Ursula von der Leyen will present her proposed European Commission to the European Parliament later on Wednesday (27 November), hoping to finally put a difficult transition behind her.
The incoming president had hoped to take office a month ago but was thwarted by wrangling over the membership of her executive team.
The former German defence minister faces a daunting brief when her mandate starts on 1 December, with the EU at loggerheads with Washington over trade, climate and Iran, while it grapples with a sluggish economy and frets about Russia.
The 61-year-old, a veteran from Chancellor Angela Merkel’s centre-right CDU party, also has to contend with growing divisions between her old boss and French President Emmanuel Macron as the EU’s vaunted “Franco-German motor” misfires.
But first, she must convince MEPs in Strasbourg to give their backing to a team drawn from each of 27 member states – all of them bar Britain, which plans to leave the bloc.
Her own appointment to succeed Jean-Claude Juncker as head of the Commission was approved in July with only nine votes more than she needed, a narrow margin in EU politics.
Three of her initial nominees to the Commission were rejected during the parliamentary confirmation process – an unprecedented snub – weakening her authority from the outset.
Nevertheless, EU diplomats and parliamentary leaders are cautiously optimistic she will clear Wednesday’s hurdle, a public vote of MEPs at 12:30pm.
“We will be united in our support for the Commission,” vowed Manfred Weber, head of the Parliament’s centre-right EPP bloc and himself a disappointed former presidential hopeful.
Weber was one of a small group of so-called “Spitzenkandidats” or lead candidates representing party blocs that MEPs had hoped would provide the eventual commission leader.
But EU member state leaders, spearheaded by Macron, overturned this experiment in parliamentary democracy, and imposed an outside choice.
The vote to confirm von der Leyen was conducted by secret ballot, allowing many MEPs to vote against her in protest at the EU leaders’ political tactics.
But Wednesday’s roll-call to approve the Commission as a whole will be conducted openly, helping the main centre-right, social democratic and liberal factions to whip support.
The leader of the Socialists and Democrats group, Iratxe Garcia Perez, noted that pressure from the left had forced von der Leyen to commit to a broad-based political platform.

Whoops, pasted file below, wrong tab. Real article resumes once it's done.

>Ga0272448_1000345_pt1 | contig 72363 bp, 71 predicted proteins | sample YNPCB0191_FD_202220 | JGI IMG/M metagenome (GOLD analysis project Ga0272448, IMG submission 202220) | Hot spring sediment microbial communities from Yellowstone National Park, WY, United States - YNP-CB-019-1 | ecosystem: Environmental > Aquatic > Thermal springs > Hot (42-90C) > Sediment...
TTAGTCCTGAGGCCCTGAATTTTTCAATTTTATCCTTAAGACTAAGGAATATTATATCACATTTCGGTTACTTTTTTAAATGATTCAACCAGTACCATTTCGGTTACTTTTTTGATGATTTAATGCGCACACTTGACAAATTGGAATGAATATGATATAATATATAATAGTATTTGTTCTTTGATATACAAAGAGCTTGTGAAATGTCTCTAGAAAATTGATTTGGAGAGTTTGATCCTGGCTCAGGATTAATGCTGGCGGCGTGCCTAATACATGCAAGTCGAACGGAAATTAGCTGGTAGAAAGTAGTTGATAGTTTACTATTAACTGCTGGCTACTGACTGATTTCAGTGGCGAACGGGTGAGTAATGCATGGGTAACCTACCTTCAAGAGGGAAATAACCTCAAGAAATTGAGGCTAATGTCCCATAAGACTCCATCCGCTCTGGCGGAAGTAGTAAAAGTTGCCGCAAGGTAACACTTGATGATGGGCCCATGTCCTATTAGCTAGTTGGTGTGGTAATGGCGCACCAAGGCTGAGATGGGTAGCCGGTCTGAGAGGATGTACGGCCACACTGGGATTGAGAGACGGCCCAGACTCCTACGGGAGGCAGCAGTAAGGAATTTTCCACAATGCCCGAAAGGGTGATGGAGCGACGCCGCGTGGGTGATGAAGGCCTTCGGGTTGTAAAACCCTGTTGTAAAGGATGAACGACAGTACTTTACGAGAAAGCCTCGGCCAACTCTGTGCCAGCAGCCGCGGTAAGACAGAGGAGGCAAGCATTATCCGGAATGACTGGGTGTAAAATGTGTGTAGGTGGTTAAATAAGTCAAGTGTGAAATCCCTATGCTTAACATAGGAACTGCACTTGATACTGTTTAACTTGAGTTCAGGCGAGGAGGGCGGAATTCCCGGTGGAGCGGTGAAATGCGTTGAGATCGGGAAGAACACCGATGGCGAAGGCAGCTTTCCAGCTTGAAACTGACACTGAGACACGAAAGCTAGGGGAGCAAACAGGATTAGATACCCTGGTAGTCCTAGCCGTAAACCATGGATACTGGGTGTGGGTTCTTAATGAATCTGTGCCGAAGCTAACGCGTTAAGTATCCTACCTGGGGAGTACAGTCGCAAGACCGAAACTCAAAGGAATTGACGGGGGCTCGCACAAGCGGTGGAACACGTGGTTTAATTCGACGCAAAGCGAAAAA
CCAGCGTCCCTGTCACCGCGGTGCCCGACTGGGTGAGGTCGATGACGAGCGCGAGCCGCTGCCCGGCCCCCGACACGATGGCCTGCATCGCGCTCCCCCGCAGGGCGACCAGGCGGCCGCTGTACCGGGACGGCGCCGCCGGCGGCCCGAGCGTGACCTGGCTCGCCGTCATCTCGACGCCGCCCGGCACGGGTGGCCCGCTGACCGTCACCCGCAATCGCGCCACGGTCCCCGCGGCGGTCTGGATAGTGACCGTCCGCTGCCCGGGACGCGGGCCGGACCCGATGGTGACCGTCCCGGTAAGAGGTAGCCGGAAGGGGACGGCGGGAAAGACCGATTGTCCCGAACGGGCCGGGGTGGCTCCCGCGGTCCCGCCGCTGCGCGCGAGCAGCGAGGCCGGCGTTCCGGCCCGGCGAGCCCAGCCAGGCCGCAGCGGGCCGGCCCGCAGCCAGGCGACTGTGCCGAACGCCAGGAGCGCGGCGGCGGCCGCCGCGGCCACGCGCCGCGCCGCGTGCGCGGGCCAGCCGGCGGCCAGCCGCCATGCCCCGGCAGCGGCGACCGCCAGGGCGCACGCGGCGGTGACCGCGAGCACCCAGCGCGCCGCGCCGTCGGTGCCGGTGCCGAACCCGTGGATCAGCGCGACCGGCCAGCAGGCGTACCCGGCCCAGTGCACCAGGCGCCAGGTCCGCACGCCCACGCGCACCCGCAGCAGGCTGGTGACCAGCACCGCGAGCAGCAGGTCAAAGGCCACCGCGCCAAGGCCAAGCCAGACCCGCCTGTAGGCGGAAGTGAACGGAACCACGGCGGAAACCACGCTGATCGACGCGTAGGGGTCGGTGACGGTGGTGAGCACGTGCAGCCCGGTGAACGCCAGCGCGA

The Commission has members from across the political spectrum, and von der Leyen altered plans to name one portfolio “Protecting our European Way of Life” – a title seen by many as too close to the rhetoric of the far-right.
Twelve out of 27 of the members will be women, not quite the parity that was promised but the highest number ever in the European Commission.
“We’ll have the most progressive Commission of recent times, the most equal and its political priorities will include those our group finds essential,” Garcia Perez said.
There will nevertheless be opposition. The Parliament’s eurosceptic, far-left and right-wing populist parties will vote against, and the Greens have said they will abstain.
Five French socialists will also sit on their hands. “We won’t sign a blank cheque,” declared MEP Raphael Glucksmann.
And there is one more potential cloud hanging over the investiture: the absence of a British Commissioner.
Prime Minister Boris Johnson is determined to pull Britain out of the EU on 31 January, after Brexit was repeatedly delayed amid wrangling in Westminster over the divorce terms.
But in the meantime he has refused to fill Britain’s seat on the Commission, citing advice from officials that he cannot make such an appointment during an election campaign.
Some Brussels lawyers are concerned that EU directives may be subject to legal challenge if the Commission is not properly constituted with a full 28-member complement.
But von der Leyen’s team hope that their threat to launch a legal challenge to London’s decision will prove they made a good faith attempt to follow the treaty.